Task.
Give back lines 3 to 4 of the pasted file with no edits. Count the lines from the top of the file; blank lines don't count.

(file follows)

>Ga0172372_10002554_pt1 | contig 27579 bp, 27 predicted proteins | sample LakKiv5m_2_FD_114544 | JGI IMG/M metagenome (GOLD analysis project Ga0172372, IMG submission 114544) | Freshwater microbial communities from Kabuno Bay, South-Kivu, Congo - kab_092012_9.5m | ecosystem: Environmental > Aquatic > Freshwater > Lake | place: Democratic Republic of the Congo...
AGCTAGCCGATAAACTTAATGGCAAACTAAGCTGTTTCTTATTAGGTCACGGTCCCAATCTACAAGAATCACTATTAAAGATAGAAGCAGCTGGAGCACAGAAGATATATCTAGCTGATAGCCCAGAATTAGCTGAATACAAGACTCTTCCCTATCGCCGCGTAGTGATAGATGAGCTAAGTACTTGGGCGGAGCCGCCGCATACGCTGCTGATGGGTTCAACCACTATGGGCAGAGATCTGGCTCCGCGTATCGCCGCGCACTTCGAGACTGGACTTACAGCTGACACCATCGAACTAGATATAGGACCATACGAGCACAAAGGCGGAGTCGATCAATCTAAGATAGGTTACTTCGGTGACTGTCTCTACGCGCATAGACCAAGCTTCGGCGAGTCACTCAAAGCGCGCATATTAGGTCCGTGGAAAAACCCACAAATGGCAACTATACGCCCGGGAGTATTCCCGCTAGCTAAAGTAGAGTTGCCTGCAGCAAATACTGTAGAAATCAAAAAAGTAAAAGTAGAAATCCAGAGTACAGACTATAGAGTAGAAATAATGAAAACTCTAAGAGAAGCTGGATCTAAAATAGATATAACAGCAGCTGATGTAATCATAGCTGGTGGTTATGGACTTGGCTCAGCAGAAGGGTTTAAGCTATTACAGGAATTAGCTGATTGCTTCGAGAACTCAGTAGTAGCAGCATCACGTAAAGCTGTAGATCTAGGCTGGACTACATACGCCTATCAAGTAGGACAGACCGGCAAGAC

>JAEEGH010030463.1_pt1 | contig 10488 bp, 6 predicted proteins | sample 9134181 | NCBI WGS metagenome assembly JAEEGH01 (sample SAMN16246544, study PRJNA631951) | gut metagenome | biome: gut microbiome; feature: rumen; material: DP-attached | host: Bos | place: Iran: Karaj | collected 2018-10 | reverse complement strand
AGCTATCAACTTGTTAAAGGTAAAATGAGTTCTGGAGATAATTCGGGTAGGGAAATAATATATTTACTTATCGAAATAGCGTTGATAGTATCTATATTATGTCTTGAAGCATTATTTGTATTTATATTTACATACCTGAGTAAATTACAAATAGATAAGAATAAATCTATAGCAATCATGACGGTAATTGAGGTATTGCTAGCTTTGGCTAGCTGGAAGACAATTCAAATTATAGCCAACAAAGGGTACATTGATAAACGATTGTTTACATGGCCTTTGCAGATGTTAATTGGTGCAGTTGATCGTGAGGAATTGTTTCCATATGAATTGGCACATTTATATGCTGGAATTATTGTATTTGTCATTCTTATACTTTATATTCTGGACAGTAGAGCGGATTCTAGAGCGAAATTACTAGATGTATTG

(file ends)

>JAEEGH010030463.1_pt1 | contig 10488 bp, 6 predicted proteins | sample 9134181 | NCBI WGS metagenome assembly JAEEGH01 (sample SAMN16246544, study PRJNA631951) | gut metagenome | biome: gut microbiome; feature: rumen; material: DP-attached | host: Bos | place: Iran: Karaj | collected 2018-10 | reverse complement strand
AGCTATCAACTTGTTAAAGGTAAAATGAGTTCTGGAGATAATTCGGGTAGGGAAATAATATATTTACTTATCGAAATAGCGTTGATAGTATCTATATTATGTCTTGAAGCATTATTTGTATTTATATTTACATACCTGAGTAAATTACAAATAGATAAGAATAAATCTATAGCAATCATGACGGTAATTGAGGTATTGCTAGCTTTGGCTAGCTGGAAGACAATTCAAATTATAGCCAACAAAGGGTACATTGATAAACGATTGTTTACATGGCCTTTGCAGATGTTAATTGGTGCAGTTGATCGTGAGGAATTGTTTCCATATGAATTGGCACATTTATATGCTGGAATTATTGTATTTGTCATTCTTATACTTTATATTCTGGACAGTAGAGCGGATTCTAGAGCGAAATTACTAGATGTATTG